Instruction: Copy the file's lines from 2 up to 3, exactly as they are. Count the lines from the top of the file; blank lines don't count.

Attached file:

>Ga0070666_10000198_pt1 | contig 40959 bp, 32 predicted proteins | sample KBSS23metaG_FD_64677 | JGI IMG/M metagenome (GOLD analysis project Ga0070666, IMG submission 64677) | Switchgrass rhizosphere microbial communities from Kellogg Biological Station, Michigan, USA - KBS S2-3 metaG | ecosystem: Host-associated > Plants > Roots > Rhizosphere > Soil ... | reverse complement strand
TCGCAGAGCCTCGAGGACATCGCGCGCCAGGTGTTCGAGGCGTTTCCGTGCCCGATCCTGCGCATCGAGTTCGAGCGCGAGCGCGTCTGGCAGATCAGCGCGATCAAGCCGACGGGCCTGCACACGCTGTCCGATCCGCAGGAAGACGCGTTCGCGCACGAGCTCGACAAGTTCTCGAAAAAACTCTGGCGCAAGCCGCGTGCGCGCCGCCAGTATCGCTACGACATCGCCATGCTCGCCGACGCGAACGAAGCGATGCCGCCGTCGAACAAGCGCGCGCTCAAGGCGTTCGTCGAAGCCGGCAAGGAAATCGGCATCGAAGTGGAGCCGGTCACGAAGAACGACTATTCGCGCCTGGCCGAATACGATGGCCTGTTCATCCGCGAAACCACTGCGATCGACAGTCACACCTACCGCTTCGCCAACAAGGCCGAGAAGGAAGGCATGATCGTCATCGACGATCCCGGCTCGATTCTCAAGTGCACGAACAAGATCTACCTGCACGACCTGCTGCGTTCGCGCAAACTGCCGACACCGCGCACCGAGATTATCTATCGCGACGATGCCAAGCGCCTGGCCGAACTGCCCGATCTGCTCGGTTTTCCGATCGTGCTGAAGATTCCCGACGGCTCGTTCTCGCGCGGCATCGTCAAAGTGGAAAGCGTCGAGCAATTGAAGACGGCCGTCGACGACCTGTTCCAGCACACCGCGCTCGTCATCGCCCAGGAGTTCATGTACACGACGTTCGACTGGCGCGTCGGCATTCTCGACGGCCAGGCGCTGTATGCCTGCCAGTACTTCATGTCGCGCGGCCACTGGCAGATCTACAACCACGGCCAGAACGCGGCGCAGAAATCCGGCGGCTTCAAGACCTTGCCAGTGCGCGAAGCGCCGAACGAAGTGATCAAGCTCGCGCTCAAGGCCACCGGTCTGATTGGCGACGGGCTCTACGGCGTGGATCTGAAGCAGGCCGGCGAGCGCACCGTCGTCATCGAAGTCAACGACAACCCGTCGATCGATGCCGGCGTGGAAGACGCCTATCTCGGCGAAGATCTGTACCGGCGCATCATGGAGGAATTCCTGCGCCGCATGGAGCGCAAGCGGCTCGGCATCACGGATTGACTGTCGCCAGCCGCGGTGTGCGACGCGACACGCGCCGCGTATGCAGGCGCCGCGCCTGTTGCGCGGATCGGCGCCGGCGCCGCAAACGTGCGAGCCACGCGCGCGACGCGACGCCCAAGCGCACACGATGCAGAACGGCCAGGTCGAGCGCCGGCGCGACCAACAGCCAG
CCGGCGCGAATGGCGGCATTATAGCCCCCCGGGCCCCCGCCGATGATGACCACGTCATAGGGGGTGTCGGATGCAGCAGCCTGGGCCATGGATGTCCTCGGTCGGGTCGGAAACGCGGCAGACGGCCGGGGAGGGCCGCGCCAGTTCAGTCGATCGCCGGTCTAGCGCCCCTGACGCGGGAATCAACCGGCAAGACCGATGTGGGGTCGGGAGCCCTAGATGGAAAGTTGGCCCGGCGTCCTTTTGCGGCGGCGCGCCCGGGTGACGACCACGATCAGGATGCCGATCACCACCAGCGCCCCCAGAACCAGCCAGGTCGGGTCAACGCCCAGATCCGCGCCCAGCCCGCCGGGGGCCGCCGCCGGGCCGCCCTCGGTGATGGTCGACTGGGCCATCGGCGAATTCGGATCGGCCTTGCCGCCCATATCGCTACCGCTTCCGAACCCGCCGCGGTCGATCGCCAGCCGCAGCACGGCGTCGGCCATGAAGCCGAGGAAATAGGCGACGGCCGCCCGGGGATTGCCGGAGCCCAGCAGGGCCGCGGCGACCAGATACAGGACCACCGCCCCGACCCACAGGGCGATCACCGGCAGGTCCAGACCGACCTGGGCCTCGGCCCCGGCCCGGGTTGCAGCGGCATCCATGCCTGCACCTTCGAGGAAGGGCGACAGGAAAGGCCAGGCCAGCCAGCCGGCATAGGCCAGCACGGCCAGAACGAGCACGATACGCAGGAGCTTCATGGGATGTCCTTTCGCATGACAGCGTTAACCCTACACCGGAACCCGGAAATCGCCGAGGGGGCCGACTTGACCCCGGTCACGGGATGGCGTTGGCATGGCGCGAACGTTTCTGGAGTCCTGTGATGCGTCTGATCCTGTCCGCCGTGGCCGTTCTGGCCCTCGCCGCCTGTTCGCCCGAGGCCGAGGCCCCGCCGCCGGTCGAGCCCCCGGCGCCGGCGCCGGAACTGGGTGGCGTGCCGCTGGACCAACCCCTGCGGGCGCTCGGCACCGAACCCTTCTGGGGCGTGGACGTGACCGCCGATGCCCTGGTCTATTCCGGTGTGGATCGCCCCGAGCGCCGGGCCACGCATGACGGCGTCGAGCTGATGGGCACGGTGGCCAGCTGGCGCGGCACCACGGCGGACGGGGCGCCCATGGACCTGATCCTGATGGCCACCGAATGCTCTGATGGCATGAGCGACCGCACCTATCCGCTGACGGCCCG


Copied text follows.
TCGCAGAGCCTCGAGGACATCGCGCGCCAGGTGTTCGAGGCGTTTCCGTGCCCGATCCTGCGCATCGAGTTCGAGCGCGAGCGCGTCTGGCAGATCAGCGCGATCAAGCCGACGGGCCTGCACACGCTGTCCGATCCGCAGGAAGACGCGTTCGCGCACGAGCTCGACAAGTTCTCGAAAAAACTCTGGCGCAAGCCGCGTGCGCGCCGCCAGTATCGCTACGACATCGCCATGCTCGCCGACGCGAACGAAGCGATGCCGCCGTCGAACAAGCGCGCGCTCAAGGCGTTCGTCGAAGCCGGCAAGGAAATCGGCATCGAAGTGGAGCCGGTCACGAAGAACGACTATTCGCGCCTGGCCGAATACGATGGCCTGTTCATCCGCGAAACCACTGCGATCGACAGTCACACCTACCGCTTCGCCAACAAGGCCGAGAAGGAAGGCATGATCGTCATCGACGATCCCGGCTCGATTCTCAAGTGCACGAACAAGATCTACCTGCACGACCTGCTGCGTTCGCGCAAACTGCCGACACCGCGCACCGAGATTATCTATCGCGACGATGCCAAGCGCCTGGCCGAACTGCCCGATCTGCTCGGTTTTCCGATCGTGCTGAAGATTCCCGACGGCTCGTTCTCGCGCGGCATCGTCAAAGTGGAAAGCGTCGAGCAATTGAAGACGGCCGTCGACGACCTGTTCCAGCACACCGCGCTCGTCATCGCCCAGGAGTTCATGTACACGACGTTCGACTGGCGCGTCGGCATTCTCGACGGCCAGGCGCTGTATGCCTGCCAGTACTTCATGTCGCGCGGCCACTGGCAGATCTACAACCACGGCCAGAACGCGGCGCAGAAATCCGGCGGCTTCAAGACCTTGCCAGTGCGCGAAGCGCCGAACGAAGTGATCAAGCTCGCGCTCAAGGCCACCGGTCTGATTGGCGACGGGCTCTACGGCGTGGATCTGAAGCAGGCCGGCGAGCGCACCGTCGTCATCGAAGTCAACGACAACCCGTCGATCGATGCCGGCGTGGAAGACGCCTATCTCGGCGAAGATCTGTACCGGCGCATCATGGAGGAATTCCTGCGCCGCATGGAGCGCAAGCGGCTCGGCATCACGGATTGACTGTCGCCAGCCGCGGTGTGCGACGCGACACGCGCCGCGTATGCAGGCGCCGCGCCTGTTGCGCGGATCGGCGCCGGCGCCGCAAACGTGCGAGCCACGCGCGCGACGCGACGCCCAAGCGCACACGATGCAGAACGGCCAGGTCGAGCGCCGGCGCGACCAACAGCCAG
CCGGCGCGAATGGCGGCATTATAGCCCCCCGGGCCCCCGCCGATGATGACCACGTCATAGGGGGTGTCGGATGCAGCAGCCTGGGCCATGGATGTCCTCGGTCGGGTCGGAAACGCGGCAGACGGCCGGGGAGGGCCGCGCCAGTTCAGTCGATCGCCGGTCTAGCGCCCCTGACGCGGGAATCAACCGGCAAGACCGATGTGGGGTCGGGAGCCCTAGATGGAAAGTTGGCCCGGCGTCCTTTTGCGGCGGCGCGCCCGGGTGACGACCACGATCAGGATGCCGATCACCACCAGCGCCCCCAGAACCAGCCAGGTCGGGTCAACGCCCAGATCCGCGCCCAGCCCGCCGGGGGCCGCCGCCGGGCCGCCCTCGGTGATGGTCGACTGGGCCATCGGCGAATTCGGATCGGCCTTGCCGCCCATATCGCTACCGCTTCCGAACCCGCCGCGGTCGATCGCCAGCCGCAGCACGGCGTCGGCCATGAAGCCGAGGAAATAGGCGACGGCCGCCCGGGGATTGCCGGAGCCCAGCAGGGCCGCGGCGACCAGATACAGGACCACCGCCCCGACCCACAGGGCGATCACCGGCAGGTCCAGACCGACCTGGGCCTCGGCCCCGGCCCGGGTTGCAGCGGCATCCATGCCTGCACCTTCGAGGAAGGGCGACAGGAAAGGCCAGGCCAGCCAGCCGGCATAGGCCAGCACGGCCAGAACGAGCACGATACGCAGGAGCTTCATGGGATGTCCTTTCGCATGACAGCGTTAACCCTACACCGGAACCCGGAAATCGCCGAGGGGGCCGACTTGACCCCGGTCACGGGATGGCGTTGGCATGGCGCGAACGTTTCTGGAGTCCTGTGATGCGTCTGATCCTGTCCGCCGTGGCCGTTCTGGCCCTCGCCGCCTGTTCGCCCGAGGCCGAGGCCCCGCCGCCGGTCGAGCCCCCGGCGCCGGCGCCGGAACTGGGTGGCGTGCCGCTGGACCAACCCCTGCGGGCGCTCGGCACCGAACCCTTCTGGGGCGTGGACGTGACCGCCGATGCCCTGGTCTATTCCGGTGTGGATCGCCCCGAGCGCCGGGCCACGCATGACGGCGTCGAGCTGATGGGCACGGTGGCCAGCTGGCGCGGCACCACGGCGGACGGGGCGCCCATGGACCTGATCCTGATGGCCACCGAATGCTCTGATGGCATGAGCGACCGCACCTATCCGCTGACGGCCCG